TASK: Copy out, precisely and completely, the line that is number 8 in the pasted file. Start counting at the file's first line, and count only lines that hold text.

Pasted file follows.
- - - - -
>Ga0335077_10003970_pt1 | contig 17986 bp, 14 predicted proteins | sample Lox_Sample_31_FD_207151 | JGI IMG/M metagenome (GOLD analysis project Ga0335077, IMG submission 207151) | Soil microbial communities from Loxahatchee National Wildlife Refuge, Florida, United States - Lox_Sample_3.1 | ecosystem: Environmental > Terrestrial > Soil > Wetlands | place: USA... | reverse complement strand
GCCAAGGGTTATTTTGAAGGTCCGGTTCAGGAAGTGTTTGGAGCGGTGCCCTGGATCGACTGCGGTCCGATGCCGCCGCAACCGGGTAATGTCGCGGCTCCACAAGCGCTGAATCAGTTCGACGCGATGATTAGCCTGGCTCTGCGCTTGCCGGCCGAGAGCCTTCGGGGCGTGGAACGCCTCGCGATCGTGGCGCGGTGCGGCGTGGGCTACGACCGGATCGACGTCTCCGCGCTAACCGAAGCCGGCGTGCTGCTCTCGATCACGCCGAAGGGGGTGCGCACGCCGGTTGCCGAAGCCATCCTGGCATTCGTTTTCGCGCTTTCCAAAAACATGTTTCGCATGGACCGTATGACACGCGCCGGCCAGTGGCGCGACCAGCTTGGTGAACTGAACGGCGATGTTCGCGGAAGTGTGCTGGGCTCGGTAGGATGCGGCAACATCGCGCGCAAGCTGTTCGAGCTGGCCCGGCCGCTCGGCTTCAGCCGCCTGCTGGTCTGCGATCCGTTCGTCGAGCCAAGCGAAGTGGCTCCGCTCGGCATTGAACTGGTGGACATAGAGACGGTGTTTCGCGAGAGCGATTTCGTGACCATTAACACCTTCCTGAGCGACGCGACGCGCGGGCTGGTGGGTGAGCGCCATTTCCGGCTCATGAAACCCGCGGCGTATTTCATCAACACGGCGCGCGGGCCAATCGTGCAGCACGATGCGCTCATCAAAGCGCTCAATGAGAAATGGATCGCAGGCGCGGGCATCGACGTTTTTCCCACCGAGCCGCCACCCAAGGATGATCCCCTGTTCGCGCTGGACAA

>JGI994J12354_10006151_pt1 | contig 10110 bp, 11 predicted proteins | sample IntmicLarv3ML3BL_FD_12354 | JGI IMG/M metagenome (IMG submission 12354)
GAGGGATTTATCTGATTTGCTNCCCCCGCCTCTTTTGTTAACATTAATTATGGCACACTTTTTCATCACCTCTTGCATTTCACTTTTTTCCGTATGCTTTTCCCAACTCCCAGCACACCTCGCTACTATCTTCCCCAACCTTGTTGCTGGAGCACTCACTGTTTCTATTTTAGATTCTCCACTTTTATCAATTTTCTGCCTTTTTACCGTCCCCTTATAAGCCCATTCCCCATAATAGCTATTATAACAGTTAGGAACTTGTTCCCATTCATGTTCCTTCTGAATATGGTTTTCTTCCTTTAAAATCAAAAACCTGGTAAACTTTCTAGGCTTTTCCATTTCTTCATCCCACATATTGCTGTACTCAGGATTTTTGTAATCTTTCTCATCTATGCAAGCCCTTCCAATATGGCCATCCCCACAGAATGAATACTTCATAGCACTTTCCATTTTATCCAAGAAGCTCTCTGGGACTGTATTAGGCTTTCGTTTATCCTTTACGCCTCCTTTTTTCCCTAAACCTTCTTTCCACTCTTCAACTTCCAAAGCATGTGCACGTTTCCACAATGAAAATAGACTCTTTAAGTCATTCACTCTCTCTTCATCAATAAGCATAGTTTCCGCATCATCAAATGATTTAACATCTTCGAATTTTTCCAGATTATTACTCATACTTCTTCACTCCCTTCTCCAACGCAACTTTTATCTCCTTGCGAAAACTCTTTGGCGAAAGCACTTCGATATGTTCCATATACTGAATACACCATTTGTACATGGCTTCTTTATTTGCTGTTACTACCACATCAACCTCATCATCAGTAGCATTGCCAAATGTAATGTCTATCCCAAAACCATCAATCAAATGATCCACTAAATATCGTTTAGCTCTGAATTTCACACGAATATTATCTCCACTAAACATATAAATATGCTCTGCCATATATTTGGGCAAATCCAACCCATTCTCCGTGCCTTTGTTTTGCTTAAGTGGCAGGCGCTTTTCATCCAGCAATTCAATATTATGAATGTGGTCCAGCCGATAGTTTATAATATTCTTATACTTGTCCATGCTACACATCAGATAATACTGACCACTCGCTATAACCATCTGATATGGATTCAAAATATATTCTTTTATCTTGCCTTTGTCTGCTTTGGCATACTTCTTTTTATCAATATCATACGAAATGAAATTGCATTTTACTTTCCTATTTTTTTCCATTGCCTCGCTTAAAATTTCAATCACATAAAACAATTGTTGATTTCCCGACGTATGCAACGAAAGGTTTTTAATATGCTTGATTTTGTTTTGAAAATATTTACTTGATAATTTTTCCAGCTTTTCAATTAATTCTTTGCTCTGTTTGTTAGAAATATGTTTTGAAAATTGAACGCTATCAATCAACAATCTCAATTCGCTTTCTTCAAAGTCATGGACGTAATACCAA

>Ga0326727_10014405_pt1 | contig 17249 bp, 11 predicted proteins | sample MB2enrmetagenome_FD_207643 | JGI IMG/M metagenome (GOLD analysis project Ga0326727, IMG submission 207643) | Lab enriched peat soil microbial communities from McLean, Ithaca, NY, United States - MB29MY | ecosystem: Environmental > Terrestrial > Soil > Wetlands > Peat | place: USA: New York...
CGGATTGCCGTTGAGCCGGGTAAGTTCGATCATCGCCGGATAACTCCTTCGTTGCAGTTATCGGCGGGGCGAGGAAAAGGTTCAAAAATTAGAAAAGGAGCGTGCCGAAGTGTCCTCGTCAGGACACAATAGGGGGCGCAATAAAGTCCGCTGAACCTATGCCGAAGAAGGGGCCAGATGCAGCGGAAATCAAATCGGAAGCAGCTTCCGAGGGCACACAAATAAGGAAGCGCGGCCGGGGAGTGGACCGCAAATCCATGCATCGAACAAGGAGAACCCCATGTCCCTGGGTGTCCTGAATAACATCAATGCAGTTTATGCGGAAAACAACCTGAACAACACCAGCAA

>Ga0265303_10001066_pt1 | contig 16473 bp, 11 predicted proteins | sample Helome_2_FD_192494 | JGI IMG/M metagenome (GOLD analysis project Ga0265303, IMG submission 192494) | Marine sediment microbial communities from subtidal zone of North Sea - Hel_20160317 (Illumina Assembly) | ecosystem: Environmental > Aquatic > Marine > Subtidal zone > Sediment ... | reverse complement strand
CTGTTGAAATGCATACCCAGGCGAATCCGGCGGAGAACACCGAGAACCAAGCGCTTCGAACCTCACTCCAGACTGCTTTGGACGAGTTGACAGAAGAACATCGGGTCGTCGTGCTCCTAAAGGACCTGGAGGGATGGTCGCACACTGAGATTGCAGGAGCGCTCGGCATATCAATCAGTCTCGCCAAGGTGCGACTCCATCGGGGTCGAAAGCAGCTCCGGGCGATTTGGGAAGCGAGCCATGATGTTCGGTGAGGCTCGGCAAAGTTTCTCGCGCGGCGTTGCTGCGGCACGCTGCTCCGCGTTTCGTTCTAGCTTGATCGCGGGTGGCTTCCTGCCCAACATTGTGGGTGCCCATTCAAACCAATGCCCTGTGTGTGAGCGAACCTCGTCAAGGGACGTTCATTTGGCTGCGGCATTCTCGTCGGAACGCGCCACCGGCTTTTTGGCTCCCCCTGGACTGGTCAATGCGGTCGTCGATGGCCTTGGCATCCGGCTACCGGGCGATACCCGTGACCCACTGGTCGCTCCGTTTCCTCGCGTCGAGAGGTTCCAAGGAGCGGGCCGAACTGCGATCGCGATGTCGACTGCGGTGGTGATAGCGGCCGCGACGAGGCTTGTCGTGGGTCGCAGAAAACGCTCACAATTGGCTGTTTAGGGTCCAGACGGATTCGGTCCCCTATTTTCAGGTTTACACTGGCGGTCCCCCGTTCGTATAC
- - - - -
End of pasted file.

CTGTTGAAATGCATACCCAGGCGAATCCGGCGGAGAACACCGAGAACCAAGCGCTTCGAACCTCACTCCAGACTGCTTTGGACGAGTTGACAGAAGAACATCGGGTCGTCGTGCTCCTAAAGGACCTGGAGGGATGGTCGCACACTGAGATTGCAGGAGCGCTCGGCATATCAATCAGTCTCGCCAAGGTGCGACTCCATCGGGGTCGAAAGCAGCTCCGGGCGATTTGGGAAGCGAGCCATGATGTTCGGTGAGGCTCGGCAAAGTTTCTCGCGCGGCGTTGCTGCGGCACGCTGCTCCGCGTTTCGTTCTAGCTTGATCGCGGGTGGCTTCCTGCCCAACATTGTGGGTGCCCATTCAAACCAATGCCCTGTGTGTGAGCGAACCTCGTCAAGGGACGTTCATTTGGCTGCGGCATTCTCGTCGGAACGCGCCACCGGCTTTTTGGCTCCCCCTGGACTGGTCAATGCGGTCGTCGATGGCCTTGGCATCCGGCTACCGGGCGATACCCGTGACCCACTGGTCGCTCCGTTTCCTCGCGTCGAGAGGTTCCAAGGAGCGGGCCGAACTGCGATCGCGATGTCGACTGCGGTGGTGATAGCGGCCGCGACGAGGCTTGTCGTGGGTCGCAGAAAACGCTCACAATTGGCTGTTTAGGGTCCAGACGGATTCGGTCCCCTATTTTCAGGTTTACACTGGCGGTCCCCCGTTCGTATAC